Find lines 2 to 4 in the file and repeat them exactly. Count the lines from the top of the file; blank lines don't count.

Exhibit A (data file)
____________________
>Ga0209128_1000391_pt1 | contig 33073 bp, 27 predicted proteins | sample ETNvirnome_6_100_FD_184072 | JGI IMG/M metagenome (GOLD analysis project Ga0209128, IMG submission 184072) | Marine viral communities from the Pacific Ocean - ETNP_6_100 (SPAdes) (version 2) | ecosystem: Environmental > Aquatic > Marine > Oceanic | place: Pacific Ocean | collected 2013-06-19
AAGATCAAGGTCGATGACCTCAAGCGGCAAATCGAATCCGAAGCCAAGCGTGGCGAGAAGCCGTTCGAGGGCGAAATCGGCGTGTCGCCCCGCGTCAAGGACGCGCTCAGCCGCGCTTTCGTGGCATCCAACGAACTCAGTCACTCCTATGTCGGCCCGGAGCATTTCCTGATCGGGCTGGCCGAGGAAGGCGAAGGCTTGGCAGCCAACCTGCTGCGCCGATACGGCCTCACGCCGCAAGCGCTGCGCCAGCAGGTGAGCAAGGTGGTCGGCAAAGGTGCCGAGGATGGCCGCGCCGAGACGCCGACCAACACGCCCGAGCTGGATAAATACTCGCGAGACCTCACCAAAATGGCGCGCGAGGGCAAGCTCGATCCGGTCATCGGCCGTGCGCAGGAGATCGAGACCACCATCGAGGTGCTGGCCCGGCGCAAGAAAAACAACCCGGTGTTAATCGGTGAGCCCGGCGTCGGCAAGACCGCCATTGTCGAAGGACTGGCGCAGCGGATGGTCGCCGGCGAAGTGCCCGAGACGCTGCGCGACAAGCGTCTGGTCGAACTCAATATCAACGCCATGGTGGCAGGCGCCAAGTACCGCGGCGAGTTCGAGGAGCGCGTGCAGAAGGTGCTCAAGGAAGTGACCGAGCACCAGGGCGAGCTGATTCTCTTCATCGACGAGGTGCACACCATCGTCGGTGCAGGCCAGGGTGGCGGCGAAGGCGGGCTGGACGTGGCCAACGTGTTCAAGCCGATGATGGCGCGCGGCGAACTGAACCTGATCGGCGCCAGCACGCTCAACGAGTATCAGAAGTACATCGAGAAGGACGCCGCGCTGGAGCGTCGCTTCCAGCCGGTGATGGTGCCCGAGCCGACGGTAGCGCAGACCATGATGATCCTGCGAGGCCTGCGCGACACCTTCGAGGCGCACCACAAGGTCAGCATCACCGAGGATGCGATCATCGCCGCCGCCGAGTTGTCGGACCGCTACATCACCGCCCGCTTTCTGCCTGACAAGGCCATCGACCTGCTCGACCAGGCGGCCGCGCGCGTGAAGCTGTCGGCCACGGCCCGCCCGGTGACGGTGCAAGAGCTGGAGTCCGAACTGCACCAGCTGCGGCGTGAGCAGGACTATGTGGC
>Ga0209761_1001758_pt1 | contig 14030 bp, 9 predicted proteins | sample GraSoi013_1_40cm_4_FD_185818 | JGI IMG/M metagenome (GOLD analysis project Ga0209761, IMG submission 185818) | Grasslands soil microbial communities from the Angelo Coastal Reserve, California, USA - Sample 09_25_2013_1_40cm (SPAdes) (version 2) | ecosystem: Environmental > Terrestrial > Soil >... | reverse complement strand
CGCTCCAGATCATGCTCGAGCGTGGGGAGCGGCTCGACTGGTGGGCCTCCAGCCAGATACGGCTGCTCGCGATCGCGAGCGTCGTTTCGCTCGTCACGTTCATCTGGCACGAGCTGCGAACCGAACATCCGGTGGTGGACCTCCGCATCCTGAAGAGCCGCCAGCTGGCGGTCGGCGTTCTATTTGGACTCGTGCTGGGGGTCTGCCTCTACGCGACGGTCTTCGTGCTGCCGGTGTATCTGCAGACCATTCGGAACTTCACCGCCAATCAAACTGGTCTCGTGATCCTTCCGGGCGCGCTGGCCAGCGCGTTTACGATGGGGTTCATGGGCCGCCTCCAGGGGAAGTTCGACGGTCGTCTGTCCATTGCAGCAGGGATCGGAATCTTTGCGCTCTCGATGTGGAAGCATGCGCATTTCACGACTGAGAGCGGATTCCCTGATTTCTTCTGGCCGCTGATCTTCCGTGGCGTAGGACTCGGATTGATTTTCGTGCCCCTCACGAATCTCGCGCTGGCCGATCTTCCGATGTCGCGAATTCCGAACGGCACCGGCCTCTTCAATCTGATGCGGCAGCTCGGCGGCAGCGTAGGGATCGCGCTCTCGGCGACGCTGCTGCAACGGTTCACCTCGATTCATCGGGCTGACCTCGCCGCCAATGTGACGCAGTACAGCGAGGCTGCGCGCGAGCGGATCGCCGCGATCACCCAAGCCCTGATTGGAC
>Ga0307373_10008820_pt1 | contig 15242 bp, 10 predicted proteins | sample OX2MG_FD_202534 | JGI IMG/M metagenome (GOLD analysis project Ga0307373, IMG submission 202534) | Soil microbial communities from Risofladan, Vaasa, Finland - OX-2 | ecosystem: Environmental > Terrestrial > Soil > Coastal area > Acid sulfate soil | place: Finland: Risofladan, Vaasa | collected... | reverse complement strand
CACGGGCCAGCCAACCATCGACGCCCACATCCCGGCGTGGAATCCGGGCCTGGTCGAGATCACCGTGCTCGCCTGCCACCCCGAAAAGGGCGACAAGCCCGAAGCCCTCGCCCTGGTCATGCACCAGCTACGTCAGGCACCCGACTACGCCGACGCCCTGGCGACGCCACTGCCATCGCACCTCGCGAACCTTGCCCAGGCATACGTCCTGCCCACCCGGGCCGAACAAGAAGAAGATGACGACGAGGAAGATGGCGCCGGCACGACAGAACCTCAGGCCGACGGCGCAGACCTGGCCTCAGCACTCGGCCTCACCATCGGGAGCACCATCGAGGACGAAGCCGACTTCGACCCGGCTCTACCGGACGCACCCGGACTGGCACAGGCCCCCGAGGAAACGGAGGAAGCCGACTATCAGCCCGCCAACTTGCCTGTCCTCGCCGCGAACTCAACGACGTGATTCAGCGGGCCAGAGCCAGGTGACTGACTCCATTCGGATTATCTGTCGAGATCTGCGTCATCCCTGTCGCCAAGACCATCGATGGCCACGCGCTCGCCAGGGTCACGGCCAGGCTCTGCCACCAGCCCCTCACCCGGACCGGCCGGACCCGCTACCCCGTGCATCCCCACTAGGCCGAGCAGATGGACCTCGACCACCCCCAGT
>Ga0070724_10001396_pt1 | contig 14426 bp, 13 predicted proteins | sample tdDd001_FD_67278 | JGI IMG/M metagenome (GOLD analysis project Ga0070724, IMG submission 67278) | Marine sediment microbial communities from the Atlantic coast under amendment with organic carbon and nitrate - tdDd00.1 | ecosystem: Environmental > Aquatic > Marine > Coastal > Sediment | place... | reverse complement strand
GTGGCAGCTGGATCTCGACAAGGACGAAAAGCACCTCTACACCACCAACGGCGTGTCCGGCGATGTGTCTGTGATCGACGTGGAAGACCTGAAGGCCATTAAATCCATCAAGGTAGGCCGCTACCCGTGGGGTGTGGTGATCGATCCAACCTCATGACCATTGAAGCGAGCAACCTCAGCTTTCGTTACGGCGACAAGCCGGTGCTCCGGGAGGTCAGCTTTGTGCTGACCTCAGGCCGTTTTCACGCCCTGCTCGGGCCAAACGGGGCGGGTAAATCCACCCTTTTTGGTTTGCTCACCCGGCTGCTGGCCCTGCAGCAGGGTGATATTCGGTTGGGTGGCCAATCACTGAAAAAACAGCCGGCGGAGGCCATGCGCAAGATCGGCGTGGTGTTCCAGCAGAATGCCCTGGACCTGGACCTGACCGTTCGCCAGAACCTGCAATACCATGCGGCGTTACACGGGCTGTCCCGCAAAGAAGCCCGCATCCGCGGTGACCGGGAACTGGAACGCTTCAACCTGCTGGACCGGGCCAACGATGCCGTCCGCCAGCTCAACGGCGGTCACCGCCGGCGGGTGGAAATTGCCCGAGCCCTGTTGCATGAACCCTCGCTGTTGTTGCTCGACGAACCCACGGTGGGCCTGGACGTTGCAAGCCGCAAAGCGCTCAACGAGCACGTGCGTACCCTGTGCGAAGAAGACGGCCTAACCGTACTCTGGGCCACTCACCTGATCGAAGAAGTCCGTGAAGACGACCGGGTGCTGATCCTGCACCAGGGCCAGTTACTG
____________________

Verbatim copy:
AAGATCAAGGTCGATGACCTCAAGCGGCAAATCGAATCCGAAGCCAAGCGTGGCGAGAAGCCGTTCGAGGGCGAAATCGGCGTGTCGCCCCGCGTCAAGGACGCGCTCAGCCGCGCTTTCGTGGCATCCAACGAACTCAGTCACTCCTATGTCGGCCCGGAGCATTTCCTGATCGGGCTGGCCGAGGAAGGCGAAGGCTTGGCAGCCAACCTGCTGCGCCGATACGGCCTCACGCCGCAAGCGCTGCGCCAGCAGGTGAGCAAGGTGGTCGGCAAAGGTGCCGAGGATGGCCGCGCCGAGACGCCGACCAACACGCCCGAGCTGGATAAATACTCGCGAGACCTCACCAAAATGGCGCGCGAGGGCAAGCTCGATCCGGTCATCGGCCGTGCGCAGGAGATCGAGACCACCATCGAGGTGCTGGCCCGGCGCAAGAAAAACAACCCGGTGTTAATCGGTGAGCCCGGCGTCGGCAAGACCGCCATTGTCGAAGGACTGGCGCAGCGGATGGTCGCCGGCGAAGTGCCCGAGACGCTGCGCGACAAGCGTCTGGTCGAACTCAATATCAACGCCATGGTGGCAGGCGCCAAGTACCGCGGCGAGTTCGAGGAGCGCGTGCAGAAGGTGCTCAAGGAAGTGACCGAGCACCAGGGCGAGCTGATTCTCTTCATCGACGAGGTGCACACCATCGTCGGTGCAGGCCAGGGTGGCGGCGAAGGCGGGCTGGACGTGGCCAACGTGTTCAAGCCGATGATGGCGCGCGGCGAACTGAACCTGATCGGCGCCAGCACGCTCAACGAGTATCAGAAGTACATCGAGAAGGACGCCGCGCTGGAGCGTCGCTTCCAGCCGGTGATGGTGCCCGAGCCGACGGTAGCGCAGACCATGATGATCCTGCGAGGCCTGCGCGACACCTTCGAGGCGCACCACAAGGTCAGCATCACCGAGGATGCGATCATCGCCGCCGCCGAGTTGTCGGACCGCTACATCACCGCCCGCTTTCTGCCTGACAAGGCCATCGACCTGCTCGACCAGGCGGCCGCGCGCGTGAAGCTGTCGGCCACGGCCCGCCCGGTGACGGTGCAAGAGCTGGAGTCCGAACTGCACCAGCTGCGGCGTGAGCAGGACTATGTGGC
>Ga0209761_1001758_pt1 | contig 14030 bp, 9 predicted proteins | sample GraSoi013_1_40cm_4_FD_185818 | JGI IMG/M metagenome (GOLD analysis project Ga0209761, IMG submission 185818) | Grasslands soil microbial communities from the Angelo Coastal Reserve, California, USA - Sample 09_25_2013_1_40cm (SPAdes) (version 2) | ecosystem: Environmental > Terrestrial > Soil >... | reverse complement strand
CGCTCCAGATCATGCTCGAGCGTGGGGAGCGGCTCGACTGGTGGGCCTCCAGCCAGATACGGCTGCTCGCGATCGCGAGCGTCGTTTCGCTCGTCACGTTCATCTGGCACGAGCTGCGAACCGAACATCCGGTGGTGGACCTCCGCATCCTGAAGAGCCGCCAGCTGGCGGTCGGCGTTCTATTTGGACTCGTGCTGGGGGTCTGCCTCTACGCGACGGTCTTCGTGCTGCCGGTGTATCTGCAGACCATTCGGAACTTCACCGCCAATCAAACTGGTCTCGTGATCCTTCCGGGCGCGCTGGCCAGCGCGTTTACGATGGGGTTCATGGGCCGCCTCCAGGGGAAGTTCGACGGTCGTCTGTCCATTGCAGCAGGGATCGGAATCTTTGCGCTCTCGATGTGGAAGCATGCGCATTTCACGACTGAGAGCGGATTCCCTGATTTCTTCTGGCCGCTGATCTTCCGTGGCGTAGGACTCGGATTGATTTTCGTGCCCCTCACGAATCTCGCGCTGGCCGATCTTCCGATGTCGCGAATTCCGAACGGCACCGGCCTCTTCAATCTGATGCGGCAGCTCGGCGGCAGCGTAGGGATCGCGCTCTCGGCGACGCTGCTGCAACGGTTCACCTCGATTCATCGGGCTGACCTCGCCGCCAATGTGACGCAGTACAGCGAGGCTGCGCGCGAGCGGATCGCCGCGATCACCCAAGCCCTGATTGGAC